TouroCOM Middletown Holds First-Ever Diversity Fashion Show
Event Showcases Students’ Backgrounds and Raises Money for Charity
The diversity of Touro College of Osteopathic Medicine (TouroCOM) Middletown students was on full display on January 8 during the school’s first-ever school-wide diversity fashion show held at the Paramount Theater. Students from more than 12 countries strutted the catwalk in traditional attire to a crowd of 150 admirers composed of friends, family, and members of the Middletown community. The event also featured African dancing and musical performances from a Middletown resident and a TouroCOM faculty member.
Funds raised from the event were donated to Jewish Family Services, a non-profit active in the Middletown area.
The gala was the brainchild of OMS II Ruth Sofi, diversity committee chair of Middletown’s Student Government Association. Sofi said the goal of the event was twofold: to allow students to take pride in their culture and to further strengthen connections between the school’s student body and the larger Middletown community.
“Touro students are very involved in the local community,” said Sofi. “Whether it’s through mentoring high school students or helping in the local homeless shelter, TouroCOM Middletown is a part of this town, so I wanted to create a show that would bring everyone together and celebrate who we are.”
Aside from the clothing itself, the event also showcased the diverse student body of TouroCOM with students hailing from Nigeria, Pakistan, India, Ghana, Jamaica, Cameroon, The Democratic Republic of Congo, Colombia, and Mexico. Clothing included saris, Colombian peasant blouses, and Pakistani lehenga dresses.
TouroCOM Middletown’s Assistant Dean of Students Frank Rose spoke during the event and highlighted the importance of diversity in TouroCOM education. “One of the most important things we look for in a Touro student is what you have done to serve others—especially those outside your own community, those who may not look like you, eat like you, have the same beliefs as you, or come from the same economic background,” said Dean Rose. “This is truly not only a part of being a good physician in the future, but an empathetic one: a physician who will listen and understand their patient no matter where they are coming from.”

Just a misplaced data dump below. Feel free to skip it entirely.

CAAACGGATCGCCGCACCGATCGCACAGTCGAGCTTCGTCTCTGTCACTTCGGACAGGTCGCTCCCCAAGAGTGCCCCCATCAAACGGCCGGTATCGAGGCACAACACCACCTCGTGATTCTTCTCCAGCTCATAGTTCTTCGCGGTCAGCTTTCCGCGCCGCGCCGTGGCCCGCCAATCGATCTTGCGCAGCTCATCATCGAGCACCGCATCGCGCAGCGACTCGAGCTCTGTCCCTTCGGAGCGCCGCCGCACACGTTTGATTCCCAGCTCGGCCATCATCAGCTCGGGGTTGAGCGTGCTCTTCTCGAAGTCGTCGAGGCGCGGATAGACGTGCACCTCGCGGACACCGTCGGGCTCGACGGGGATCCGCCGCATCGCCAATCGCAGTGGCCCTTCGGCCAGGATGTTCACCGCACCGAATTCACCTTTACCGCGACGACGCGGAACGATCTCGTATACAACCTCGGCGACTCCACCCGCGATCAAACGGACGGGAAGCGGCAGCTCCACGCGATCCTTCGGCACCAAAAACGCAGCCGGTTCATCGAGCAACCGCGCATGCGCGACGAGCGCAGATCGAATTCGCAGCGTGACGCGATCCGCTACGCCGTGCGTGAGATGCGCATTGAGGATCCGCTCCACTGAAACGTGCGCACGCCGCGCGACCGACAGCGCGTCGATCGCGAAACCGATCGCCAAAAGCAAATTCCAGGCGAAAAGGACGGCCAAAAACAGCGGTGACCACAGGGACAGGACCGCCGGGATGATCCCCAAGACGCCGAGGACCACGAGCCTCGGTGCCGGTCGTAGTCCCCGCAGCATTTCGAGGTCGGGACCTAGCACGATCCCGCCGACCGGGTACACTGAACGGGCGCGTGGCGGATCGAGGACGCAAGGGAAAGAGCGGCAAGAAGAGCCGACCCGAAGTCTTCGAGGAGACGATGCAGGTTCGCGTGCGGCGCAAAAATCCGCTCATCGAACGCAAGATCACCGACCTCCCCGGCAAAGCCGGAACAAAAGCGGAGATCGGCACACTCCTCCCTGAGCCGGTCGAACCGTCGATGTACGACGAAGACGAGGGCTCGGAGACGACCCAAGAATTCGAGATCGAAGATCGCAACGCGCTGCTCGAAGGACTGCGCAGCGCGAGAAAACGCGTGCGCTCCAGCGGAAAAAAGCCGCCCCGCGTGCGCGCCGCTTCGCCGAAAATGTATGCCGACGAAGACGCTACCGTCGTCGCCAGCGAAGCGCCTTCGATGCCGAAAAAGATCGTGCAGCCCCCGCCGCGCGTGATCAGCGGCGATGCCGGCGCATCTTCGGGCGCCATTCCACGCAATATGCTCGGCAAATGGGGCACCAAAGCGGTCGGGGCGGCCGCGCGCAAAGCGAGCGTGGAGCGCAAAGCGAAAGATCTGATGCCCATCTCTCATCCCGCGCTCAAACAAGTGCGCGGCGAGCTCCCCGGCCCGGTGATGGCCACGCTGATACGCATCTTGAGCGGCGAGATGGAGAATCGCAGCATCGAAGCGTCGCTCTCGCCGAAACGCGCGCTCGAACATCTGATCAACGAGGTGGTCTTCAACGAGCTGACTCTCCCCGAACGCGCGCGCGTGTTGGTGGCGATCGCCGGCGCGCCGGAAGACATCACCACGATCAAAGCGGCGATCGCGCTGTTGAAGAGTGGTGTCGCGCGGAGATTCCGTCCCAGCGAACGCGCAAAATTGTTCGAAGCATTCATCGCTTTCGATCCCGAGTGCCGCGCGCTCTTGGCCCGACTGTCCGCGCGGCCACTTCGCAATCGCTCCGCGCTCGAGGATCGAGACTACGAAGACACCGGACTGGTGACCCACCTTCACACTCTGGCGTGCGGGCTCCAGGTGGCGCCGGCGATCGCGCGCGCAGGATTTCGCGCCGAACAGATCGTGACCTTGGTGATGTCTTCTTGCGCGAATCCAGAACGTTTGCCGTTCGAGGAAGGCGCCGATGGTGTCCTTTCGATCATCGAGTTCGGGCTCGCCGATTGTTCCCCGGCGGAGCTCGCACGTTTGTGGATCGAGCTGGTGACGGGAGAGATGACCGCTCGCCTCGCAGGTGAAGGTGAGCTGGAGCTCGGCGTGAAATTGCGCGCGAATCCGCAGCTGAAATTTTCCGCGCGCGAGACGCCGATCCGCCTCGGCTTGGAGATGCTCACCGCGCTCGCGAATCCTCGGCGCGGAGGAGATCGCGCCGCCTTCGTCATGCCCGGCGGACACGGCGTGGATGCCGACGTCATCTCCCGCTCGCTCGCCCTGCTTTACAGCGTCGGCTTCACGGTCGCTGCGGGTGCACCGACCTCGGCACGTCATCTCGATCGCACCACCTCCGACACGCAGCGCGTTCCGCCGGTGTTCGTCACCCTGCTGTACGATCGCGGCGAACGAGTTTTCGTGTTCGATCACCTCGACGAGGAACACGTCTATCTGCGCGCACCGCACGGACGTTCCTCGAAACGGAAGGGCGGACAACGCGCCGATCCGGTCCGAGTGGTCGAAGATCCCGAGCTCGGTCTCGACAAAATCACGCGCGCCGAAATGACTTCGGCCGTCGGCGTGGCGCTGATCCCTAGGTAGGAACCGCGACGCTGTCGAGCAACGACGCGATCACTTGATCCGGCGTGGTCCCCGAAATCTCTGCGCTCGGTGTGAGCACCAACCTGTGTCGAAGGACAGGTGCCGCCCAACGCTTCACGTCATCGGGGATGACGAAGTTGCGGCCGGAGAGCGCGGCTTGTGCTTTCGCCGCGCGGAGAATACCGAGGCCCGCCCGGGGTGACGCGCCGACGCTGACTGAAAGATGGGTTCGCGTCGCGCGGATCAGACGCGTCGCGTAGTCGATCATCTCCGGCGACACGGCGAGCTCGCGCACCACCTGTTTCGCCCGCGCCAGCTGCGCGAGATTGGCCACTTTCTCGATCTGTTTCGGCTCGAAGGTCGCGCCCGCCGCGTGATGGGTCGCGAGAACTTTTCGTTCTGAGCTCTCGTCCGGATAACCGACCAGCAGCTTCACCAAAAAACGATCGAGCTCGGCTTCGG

A video during the event featured students speaking about what diversity means to them. “I think the diversity fashion show was a very important event for us,” said OMSI Haridja Kaybuyi Ilunga, who took the stage dressed in a Liputa, a vibrant dress worn in Congo for weddings and special occasions. “We were able to share each other’s culture. It wasn’t just the clothing itself, but also the history of the clothing, so we could learn new cultures and styles.”
OMS II Paola Arteaga said the event was emblematic of the attitude in TouroCOM Middletown. “No matter where you come from, we are open and receptive to each other,” she said. “That’s the beauty of Touro.”